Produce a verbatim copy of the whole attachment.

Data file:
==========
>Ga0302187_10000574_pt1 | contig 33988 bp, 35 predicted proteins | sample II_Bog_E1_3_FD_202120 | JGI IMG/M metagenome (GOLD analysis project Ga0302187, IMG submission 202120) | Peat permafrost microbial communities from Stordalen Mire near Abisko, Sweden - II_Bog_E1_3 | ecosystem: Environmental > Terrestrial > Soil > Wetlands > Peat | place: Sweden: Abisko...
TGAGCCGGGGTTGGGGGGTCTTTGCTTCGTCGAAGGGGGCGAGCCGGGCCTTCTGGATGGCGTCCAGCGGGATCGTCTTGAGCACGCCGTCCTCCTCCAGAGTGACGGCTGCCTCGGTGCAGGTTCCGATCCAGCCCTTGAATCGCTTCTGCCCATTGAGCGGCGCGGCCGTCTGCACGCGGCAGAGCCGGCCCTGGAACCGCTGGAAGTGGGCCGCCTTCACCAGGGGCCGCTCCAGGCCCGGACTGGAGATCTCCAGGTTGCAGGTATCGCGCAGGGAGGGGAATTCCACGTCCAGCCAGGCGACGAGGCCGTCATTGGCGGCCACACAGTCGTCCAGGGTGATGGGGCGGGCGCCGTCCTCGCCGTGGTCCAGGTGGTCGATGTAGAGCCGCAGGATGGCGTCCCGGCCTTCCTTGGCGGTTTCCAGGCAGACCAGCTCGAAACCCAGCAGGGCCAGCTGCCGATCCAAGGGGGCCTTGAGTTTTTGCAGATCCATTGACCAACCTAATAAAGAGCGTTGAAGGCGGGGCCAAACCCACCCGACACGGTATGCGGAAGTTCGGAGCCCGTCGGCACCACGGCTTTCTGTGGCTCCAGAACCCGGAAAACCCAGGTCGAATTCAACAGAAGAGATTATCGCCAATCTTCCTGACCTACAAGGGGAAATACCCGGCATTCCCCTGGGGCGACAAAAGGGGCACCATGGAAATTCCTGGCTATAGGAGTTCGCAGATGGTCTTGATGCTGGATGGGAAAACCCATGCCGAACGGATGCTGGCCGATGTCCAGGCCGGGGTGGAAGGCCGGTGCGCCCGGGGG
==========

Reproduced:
>Ga0302187_10000574_pt1 | contig 33988 bp, 35 predicted proteins | sample II_Bog_E1_3_FD_202120 | JGI IMG/M metagenome (GOLD analysis project Ga0302187, IMG submission 202120) | Peat permafrost microbial communities from Stordalen Mire near Abisko, Sweden - II_Bog_E1_3 | ecosystem: Environmental > Terrestrial > Soil > Wetlands > Peat | place: Sweden: Abisko...
TGAGCCGGGGTTGGGGGGTCTTTGCTTCGTCGAAGGGGGCGAGCCGGGCCTTCTGGATGGCGTCCAGCGGGATCGTCTTGAGCACGCCGTCCTCCTCCAGAGTGACGGCTGCCTCGGTGCAGGTTCCGATCCAGCCCTTGAATCGCTTCTGCCCATTGAGCGGCGCGGCCGTCTGCACGCGGCAGAGCCGGCCCTGGAACCGCTGGAAGTGGGCCGCCTTCACCAGGGGCCGCTCCAGGCCCGGACTGGAGATCTCCAGGTTGCAGGTATCGCGCAGGGAGGGGAATTCCACGTCCAGCCAGGCGACGAGGCCGTCATTGGCGGCCACACAGTCGTCCAGGGTGATGGGGCGGGCGCCGTCCTCGCCGTGGTCCAGGTGGTCGATGTAGAGCCGCAGGATGGCGTCCCGGCCTTCCTTGGCGGTTTCCAGGCAGACCAGCTCGAAACCCAGCAGGGCCAGCTGCCGATCCAAGGGGGCCTTGAGTTTTTGCAGATCCATTGACCAACCTAATAAAGAGCGTTGAAGGCGGGGCCAAACCCACCCGACACGGTATGCGGAAGTTCGGAGCCCGTCGGCACCACGGCTTTCTGTGGCTCCAGAACCCGGAAAACCCAGGTCGAATTCAACAGAAGAGATTATCGCCAATCTTCCTGACCTACAAGGGGAAATACCCGGCATTCCCCTGGGGCGACAAAAGGGGCACCATGGAAATTCCTGGCTATAGGAGTTCGCAGATGGTCTTGATGCTGGATGGGAAAACCCATGCCGAACGGATGCTGGCCGATGTCCAGGCCGGGGTGGAAGGCCGGTGCGCCCGGGGG